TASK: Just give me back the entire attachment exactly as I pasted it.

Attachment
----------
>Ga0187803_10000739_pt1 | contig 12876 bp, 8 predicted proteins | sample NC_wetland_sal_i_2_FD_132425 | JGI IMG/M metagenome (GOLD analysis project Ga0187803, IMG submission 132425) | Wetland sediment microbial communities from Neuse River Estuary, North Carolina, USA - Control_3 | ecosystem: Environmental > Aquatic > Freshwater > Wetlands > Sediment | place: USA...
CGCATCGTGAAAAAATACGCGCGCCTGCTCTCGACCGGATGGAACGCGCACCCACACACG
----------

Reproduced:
>Ga0187803_10000739_pt1 | contig 12876 bp, 8 predicted proteins | sample NC_wetland_sal_i_2_FD_132425 | JGI IMG/M metagenome (GOLD analysis project Ga0187803, IMG submission 132425) | Wetland sediment microbial communities from Neuse River Estuary, North Carolina, USA - Control_3 | ecosystem: Environmental > Aquatic > Freshwater > Wetlands > Sediment | place: USA...
CGCATCGTGAAAAAATACGCGCGCCTGCTCTCGACCGGATGGAACGCGCACCCACACACG